Modeling the decision to undergo colorectal cancer screening: insights on patient preventive decision making.
Martin School of Public Policy and Administration, University of Kentucky, Lexington, KY 40506-0027, USA. Medical care
(Impact Factor: 3.23).
10/2008; 46(9 Suppl 1):S17-22. DOI: 10.1097/MLR.0b013e31817eb332
Little is known about how patients decide whether or not to undergo colorectal cancer screening. Although low screening rates evidence the outcome of these decisions, the processes patients use to balance benefits, risks, and costs with their own values and preferences are unclear. To increase screening rates, and ultimately save lives, it is important for providers to be aware of how patients make screening decisions.
The purpose of this study was to identify patterns of patient colorectal cancer screening decisions that might be supported by health care providers.
In this study, we focused on people from Central Kentucky--a region with historically low screening rates.
We interviewed patients using a semi-structured format. Three members of the research team independently analyzed each interview transcript for factors that influenced the decision, and a pictorial representation of each decision process, based on Kurt Lewin's theory of decision making, was constructed for each participant. The individual decision processes were compared with identify patterns.
Seventeen women and 13 men made up the sample. We discerned 7 decision patterns.
This research documents 7 patterns and identifies common driving and restraining forces.
Available from: Steven A Haist
- "information about the disease and screening methods, negative attitudes toward screening preparation and procedures , and perceptions of low level of risk for the disease [4,8–14]. In addition, several studies have indicated the importance of the recommendation of a physician in influencing a patient's colorectal cancer screening decision    . While the importance of a physician recommendation has been widely reported, it has been suggested that merely mentioning colorectal cancer screening is not enough to motivate all patients to be screened   . "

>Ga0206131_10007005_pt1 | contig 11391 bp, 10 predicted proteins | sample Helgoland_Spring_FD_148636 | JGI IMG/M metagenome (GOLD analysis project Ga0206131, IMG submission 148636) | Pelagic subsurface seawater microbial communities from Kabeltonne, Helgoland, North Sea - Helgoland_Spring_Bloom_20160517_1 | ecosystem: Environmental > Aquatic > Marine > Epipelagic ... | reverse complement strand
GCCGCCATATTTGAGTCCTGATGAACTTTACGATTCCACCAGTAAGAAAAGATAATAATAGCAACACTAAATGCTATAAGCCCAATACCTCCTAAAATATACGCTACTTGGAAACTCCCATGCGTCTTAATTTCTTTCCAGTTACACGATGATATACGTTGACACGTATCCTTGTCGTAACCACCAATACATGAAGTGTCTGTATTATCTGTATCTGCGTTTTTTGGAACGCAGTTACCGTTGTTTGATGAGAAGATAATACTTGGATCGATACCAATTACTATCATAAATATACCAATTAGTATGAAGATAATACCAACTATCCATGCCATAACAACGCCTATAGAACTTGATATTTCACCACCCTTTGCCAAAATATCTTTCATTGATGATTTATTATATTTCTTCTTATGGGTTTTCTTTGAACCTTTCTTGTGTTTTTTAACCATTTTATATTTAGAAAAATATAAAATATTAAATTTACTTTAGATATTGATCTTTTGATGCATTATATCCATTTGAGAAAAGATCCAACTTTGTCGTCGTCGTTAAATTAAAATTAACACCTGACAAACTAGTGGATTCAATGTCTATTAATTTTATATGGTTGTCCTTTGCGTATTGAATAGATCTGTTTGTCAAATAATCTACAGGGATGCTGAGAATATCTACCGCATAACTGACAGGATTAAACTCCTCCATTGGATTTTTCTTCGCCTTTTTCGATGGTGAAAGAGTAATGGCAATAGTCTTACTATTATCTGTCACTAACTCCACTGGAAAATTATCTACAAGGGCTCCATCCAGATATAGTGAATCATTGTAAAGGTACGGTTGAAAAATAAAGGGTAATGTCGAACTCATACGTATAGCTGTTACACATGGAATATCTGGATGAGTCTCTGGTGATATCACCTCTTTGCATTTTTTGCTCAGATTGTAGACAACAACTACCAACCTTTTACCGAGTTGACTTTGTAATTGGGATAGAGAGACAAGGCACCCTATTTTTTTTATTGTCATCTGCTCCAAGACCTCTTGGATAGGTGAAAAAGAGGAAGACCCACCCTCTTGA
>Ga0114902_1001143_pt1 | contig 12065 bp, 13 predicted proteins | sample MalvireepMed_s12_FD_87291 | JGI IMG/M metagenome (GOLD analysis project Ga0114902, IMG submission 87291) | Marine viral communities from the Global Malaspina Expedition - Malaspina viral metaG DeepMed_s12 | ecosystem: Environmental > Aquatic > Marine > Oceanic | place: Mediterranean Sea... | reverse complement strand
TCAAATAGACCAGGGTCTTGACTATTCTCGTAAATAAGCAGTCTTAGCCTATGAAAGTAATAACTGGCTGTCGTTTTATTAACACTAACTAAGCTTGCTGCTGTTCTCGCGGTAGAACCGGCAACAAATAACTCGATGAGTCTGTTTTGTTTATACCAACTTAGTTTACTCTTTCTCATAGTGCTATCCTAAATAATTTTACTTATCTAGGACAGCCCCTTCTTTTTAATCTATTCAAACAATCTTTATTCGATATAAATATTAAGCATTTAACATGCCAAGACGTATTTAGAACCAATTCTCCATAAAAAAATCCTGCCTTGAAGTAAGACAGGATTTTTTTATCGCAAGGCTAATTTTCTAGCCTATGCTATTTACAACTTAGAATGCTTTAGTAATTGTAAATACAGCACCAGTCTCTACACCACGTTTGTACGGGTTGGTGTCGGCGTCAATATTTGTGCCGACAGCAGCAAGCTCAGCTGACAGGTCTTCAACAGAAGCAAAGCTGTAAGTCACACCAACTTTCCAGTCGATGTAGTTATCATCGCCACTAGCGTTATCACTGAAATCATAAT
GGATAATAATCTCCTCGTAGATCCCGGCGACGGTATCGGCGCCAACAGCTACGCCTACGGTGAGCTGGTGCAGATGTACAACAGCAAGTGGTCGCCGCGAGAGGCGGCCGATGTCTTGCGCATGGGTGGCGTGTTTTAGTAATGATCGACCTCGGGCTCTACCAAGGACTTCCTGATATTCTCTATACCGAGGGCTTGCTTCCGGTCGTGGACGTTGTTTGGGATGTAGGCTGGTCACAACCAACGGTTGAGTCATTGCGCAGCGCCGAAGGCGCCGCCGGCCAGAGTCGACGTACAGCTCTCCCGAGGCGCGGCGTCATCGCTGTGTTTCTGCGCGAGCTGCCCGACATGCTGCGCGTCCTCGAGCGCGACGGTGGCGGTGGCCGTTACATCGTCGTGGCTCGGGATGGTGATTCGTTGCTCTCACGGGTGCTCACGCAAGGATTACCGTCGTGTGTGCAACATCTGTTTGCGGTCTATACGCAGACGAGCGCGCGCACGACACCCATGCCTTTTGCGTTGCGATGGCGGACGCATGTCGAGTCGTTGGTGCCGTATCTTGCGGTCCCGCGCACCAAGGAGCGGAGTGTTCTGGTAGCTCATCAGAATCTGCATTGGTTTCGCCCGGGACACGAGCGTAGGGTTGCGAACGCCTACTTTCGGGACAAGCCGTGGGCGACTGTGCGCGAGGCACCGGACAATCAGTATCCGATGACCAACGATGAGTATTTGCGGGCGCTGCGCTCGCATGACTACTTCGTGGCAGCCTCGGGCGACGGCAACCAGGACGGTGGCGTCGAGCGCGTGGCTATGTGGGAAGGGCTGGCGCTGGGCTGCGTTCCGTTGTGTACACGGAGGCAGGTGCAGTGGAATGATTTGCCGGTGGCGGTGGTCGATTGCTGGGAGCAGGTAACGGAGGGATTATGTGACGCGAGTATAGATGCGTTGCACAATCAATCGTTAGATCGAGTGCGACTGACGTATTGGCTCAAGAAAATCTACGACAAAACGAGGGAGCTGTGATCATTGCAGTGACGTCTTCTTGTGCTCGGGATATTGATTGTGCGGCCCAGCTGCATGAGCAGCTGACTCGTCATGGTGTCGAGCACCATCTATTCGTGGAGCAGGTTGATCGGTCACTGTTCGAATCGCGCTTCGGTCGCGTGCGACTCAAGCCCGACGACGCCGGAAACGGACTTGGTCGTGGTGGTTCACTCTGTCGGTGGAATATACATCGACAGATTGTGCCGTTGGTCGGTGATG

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ABSTRACT: The purpose of this research was to examine the content of physicians' colorectal cancer screening recommendations. More specifically, using the framework of informed decision making synthesized by Braddock and colleagues, we conducted a qualitative study of the content of recommendations to describe how physicians are currently presenting this information to patients.
We conducted semi-structured interviews with 65 primary care physicians. We analyzed responses to a question designed to elicit how the physicians typically communicate their recommendation.
Almost all of the physicians (98.5%) addressed the "nature of decision" element. A majority of physicians discussed "uncertainties associated with the decision" (67.7%). Fewer physicians covered "the patient's role in decision making" (33.8%), "risks and benefits" (16.9%), "alternatives" (10.8%), "assessment of patient understanding" (6.2%), or "exploration of patient's preferences" (1.5%).
We propose that the content of the colorectal screening recommendation is a critical determinant to whether a patient undergoes screening. Our examination of physician recommendations yielded mixed results, and the deficiencies identified opportunities for improvement.
We suggest primary care physicians clarify that screening is meant for those who are asymptotic, present tangible and intangible benefits and risks, as well as make a primary recommendation, and, if needed, a "compromise" recommendation, in order to increase screening utilization.
Patient Education and Counseling 05/2007; 66(1):43-50. DOI:10.1016/j.pec.2006.10.003 · 2.20 Impact Factor
Biotechnology and Bioinformatics, 2004. Proceedings. Technology for Life: North Carolina Symposium on; 11/2004
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ABSTRACT: Colorectal cancer (CRC) accounts for 9% of all new cancer cases worldwide and affects over 1 million people each year. Screening can reduce the mortality associated with the disease, yet participation rates are suboptimal. Compliers with CRC screening are less deprived; they have higher education than noncompliers and tend to be male, white and married. Likely reasons for nonparticipation encompass several 'modifiable' factors that could be targeted in interventions aimed at increasing participation rates. Successful intervention strategies include organizational changes, such as increasing access to fecal occult blood test (FOBT) kits, providing reminders to healthcare providers or users about screening opportunities, and educational strategies to improve awareness and attitudes towards CRC screening. Multifactor interventions that target more than one level of the screening process are likely to have larger effects. The biggest challenge for future research will be to reduce inequalities related to socio-economic position and ethnicity in the uptake of screening.
Future Oncology 11/2009; 5(9):1371-88. DOI:10.2217/fon.09.134 · 2.48 Impact Factor
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